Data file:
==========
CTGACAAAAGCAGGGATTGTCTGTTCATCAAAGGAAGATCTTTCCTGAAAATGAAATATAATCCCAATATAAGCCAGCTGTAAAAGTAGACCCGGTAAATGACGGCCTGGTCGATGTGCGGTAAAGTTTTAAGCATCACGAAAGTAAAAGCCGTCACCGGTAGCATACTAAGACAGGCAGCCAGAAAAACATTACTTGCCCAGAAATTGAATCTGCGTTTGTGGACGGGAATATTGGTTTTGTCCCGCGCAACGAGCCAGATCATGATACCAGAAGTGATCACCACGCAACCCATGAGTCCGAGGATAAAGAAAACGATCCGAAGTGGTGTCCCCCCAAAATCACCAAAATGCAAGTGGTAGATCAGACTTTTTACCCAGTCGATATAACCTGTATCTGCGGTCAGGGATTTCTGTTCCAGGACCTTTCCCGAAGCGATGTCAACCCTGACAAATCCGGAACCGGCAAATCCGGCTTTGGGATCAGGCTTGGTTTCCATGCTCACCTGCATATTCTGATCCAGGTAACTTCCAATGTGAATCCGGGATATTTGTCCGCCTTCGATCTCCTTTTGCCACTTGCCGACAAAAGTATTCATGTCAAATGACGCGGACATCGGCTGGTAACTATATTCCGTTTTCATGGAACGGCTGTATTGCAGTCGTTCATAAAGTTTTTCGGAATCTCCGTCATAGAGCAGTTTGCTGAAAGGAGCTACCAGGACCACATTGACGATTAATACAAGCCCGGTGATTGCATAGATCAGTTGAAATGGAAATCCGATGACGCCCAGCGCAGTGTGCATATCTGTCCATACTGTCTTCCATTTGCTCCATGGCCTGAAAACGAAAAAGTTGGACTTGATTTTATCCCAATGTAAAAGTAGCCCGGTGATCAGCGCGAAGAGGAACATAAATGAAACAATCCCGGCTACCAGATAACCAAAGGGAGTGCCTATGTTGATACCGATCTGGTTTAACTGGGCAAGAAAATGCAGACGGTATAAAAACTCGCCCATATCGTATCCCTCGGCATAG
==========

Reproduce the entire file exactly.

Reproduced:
CTGACAAAAGCAGGGATTGTCTGTTCATCAAAGGAAGATCTTTCCTGAAAATGAAATATAATCCCAATATAAGCCAGCTGTAAAAGTAGACCCGGTAAATGACGGCCTGGTCGATGTGCGGTAAAGTTTTAAGCATCACGAAAGTAAAAGCCGTCACCGGTAGCATACTAAGACAGGCAGCCAGAAAAACATTACTTGCCCAGAAATTGAATCTGCGTTTGTGGACGGGAATATTGGTTTTGTCCCGCGCAACGAGCCAGATCATGATACCAGAAGTGATCACCACGCAACCCATGAGTCCGAGGATAAAGAAAACGATCCGAAGTGGTGTCCCCCCAAAATCACCAAAATGCAAGTGGTAGATCAGACTTTTTACCCAGTCGATATAACCTGTATCTGCGGTCAGGGATTTCTGTTCCAGGACCTTTCCCGAAGCGATGTCAACCCTGACAAATCCGGAACCGGCAAATCCGGCTTTGGGATCAGGCTTGGTTTCCATGCTCACCTGCATATTCTGATCCAGGTAACTTCCAATGTGAATCCGGGATATTTGTCCGCCTTCGATCTCCTTTTGCCACTTGCCGACAAAAGTATTCATGTCAAATGACGCGGACATCGGCTGGTAACTATATTCCGTTTTCATGGAACGGCTGTATTGCAGTCGTTCATAAAGTTTTTCGGAATCTCCGTCATAGAGCAGTTTGCTGAAAGGAGCTACCAGGACCACATTGACGATTAATACAAGCCCGGTGATTGCATAGATCAGTTGAAATGGAAATCCGATGACGCCCAGCGCAGTGTGCATATCTGTCCATACTGTCTTCCATTTGCTCCATGGCCTGAAAACGAAAAAGTTGGACTTGATTTTATCCCAATGTAAAAGTAGCCCGGTGATCAGCGCGAAGAGGAACATAAATGAAACAATCCCGGCTACCAGATAACCAAAGGGAGTGCCTATGTTGATACCGATCTGGTTTAACTGGGCAAGAAAATGCAGACGGTATAAAAACTCGCCCATATCGTATCCCTCGGCATAG